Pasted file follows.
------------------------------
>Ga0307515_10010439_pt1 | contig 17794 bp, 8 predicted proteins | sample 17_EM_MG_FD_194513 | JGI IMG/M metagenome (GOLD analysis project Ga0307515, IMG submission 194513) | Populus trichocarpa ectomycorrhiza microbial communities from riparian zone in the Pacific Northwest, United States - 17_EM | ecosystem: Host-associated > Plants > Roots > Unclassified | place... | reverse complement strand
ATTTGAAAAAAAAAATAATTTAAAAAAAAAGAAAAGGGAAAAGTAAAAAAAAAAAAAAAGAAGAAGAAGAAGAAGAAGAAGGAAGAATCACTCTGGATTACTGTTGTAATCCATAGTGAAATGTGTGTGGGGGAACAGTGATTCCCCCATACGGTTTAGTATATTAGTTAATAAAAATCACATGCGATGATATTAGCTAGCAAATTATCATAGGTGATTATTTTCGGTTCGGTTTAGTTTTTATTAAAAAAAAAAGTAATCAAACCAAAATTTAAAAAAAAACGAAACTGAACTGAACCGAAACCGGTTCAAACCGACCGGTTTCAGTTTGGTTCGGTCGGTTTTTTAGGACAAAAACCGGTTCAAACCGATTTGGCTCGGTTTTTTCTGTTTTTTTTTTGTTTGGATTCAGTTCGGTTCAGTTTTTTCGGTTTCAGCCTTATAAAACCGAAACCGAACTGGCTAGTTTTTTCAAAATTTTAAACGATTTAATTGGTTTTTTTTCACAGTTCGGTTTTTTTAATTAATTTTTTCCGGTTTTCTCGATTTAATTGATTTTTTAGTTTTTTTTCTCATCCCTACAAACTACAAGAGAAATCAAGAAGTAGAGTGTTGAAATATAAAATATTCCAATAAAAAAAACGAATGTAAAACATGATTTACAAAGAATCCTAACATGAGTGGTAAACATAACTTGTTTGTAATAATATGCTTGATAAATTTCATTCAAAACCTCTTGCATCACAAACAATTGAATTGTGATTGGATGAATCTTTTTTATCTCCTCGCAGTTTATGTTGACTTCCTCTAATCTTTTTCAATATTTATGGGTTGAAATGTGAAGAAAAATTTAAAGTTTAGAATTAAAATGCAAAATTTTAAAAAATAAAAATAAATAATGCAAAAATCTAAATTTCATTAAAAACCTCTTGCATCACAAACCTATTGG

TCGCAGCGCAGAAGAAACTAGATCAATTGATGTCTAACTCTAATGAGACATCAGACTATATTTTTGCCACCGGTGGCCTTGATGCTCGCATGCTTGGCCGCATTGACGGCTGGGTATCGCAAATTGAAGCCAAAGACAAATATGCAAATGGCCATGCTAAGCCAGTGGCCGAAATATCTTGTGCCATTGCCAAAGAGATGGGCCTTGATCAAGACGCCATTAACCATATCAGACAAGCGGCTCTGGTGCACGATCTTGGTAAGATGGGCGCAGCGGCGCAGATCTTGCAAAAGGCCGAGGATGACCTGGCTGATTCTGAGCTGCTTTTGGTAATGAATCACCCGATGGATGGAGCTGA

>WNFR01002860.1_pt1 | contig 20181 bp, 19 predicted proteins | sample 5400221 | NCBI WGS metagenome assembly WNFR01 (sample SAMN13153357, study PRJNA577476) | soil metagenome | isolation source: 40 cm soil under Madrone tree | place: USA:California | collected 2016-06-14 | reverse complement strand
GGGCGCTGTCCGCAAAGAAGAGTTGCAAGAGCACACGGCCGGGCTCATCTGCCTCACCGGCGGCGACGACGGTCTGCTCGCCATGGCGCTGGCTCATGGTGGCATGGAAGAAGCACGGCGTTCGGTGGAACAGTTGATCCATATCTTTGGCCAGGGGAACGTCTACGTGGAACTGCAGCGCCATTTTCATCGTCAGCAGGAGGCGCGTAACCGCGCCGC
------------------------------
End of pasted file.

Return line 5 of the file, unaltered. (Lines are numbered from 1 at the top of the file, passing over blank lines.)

GGGCGCTGTCCGCAAAGAAGAGTTGCAAGAGCACACGGCCGGGCTCATCTGCCTCACCGGCGGCGACGACGGTCTGCTCGCCATGGCGCTGGCTCATGGTGGCATGGAAGAAGCACGGCGTTCGGTGGAACAGTTGATCCATATCTTTGGCCAGGGGAACGTCTACGTGGAACTGCAGCGCCATTTTCATCGTCAGCAGGAGGCGCGTAACCGCGCCGC